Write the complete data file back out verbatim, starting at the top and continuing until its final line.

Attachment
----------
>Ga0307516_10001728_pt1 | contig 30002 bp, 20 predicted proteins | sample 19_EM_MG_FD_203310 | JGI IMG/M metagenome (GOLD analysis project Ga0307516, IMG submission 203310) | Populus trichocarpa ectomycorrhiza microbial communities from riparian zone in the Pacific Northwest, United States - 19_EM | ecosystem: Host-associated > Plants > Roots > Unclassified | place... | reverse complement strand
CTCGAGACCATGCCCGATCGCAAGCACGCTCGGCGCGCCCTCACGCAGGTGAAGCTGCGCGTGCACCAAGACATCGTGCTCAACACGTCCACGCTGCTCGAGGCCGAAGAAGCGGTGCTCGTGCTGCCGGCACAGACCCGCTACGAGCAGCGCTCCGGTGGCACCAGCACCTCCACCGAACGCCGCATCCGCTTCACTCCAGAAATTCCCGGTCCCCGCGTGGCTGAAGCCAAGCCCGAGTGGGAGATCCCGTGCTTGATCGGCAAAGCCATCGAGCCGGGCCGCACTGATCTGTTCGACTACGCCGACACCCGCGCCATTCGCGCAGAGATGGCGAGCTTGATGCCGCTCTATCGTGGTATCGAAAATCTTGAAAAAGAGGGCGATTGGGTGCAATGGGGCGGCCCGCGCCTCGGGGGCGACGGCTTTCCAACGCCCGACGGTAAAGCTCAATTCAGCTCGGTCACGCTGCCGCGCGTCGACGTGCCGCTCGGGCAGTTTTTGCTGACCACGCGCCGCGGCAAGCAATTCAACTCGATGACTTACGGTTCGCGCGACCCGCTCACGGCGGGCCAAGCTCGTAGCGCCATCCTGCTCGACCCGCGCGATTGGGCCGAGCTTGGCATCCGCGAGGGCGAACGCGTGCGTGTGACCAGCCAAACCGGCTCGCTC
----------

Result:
>Ga0307516_10001728_pt1 | contig 30002 bp, 20 predicted proteins | sample 19_EM_MG_FD_203310 | JGI IMG/M metagenome (GOLD analysis project Ga0307516, IMG submission 203310) | Populus trichocarpa ectomycorrhiza microbial communities from riparian zone in the Pacific Northwest, United States - 19_EM | ecosystem: Host-associated > Plants > Roots > Unclassified | place... | reverse complement strand
CTCGAGACCATGCCCGATCGCAAGCACGCTCGGCGCGCCCTCACGCAGGTGAAGCTGCGCGTGCACCAAGACATCGTGCTCAACACGTCCACGCTGCTCGAGGCCGAAGAAGCGGTGCTCGTGCTGCCGGCACAGACCCGCTACGAGCAGCGCTCCGGTGGCACCAGCACCTCCACCGAACGCCGCATCCGCTTCACTCCAGAAATTCCCGGTCCCCGCGTGGCTGAAGCCAAGCCCGAGTGGGAGATCCCGTGCTTGATCGGCAAAGCCATCGAGCCGGGCCGCACTGATCTGTTCGACTACGCCGACACCCGCGCCATTCGCGCAGAGATGGCGAGCTTGATGCCGCTCTATCGTGGTATCGAAAATCTTGAAAAAGAGGGCGATTGGGTGCAATGGGGCGGCCCGCGCCTCGGGGGCGACGGCTTTCCAACGCCCGACGGTAAAGCTCAATTCAGCTCGGTCACGCTGCCGCGCGTCGACGTGCCGCTCGGGCAGTTTTTGCTGACCACGCGCCGCGGCAAGCAATTCAACTCGATGACTTACGGTTCGCGCGACCCGCTCACGGCGGGCCAAGCTCGTAGCGCCATCCTGCTCGACCCGCGCGATTGGGCCGAGCTTGGCATCCGCGAGGGCGAACGCGTGCGTGTGACCAGCCAAACCGGCTCGCTC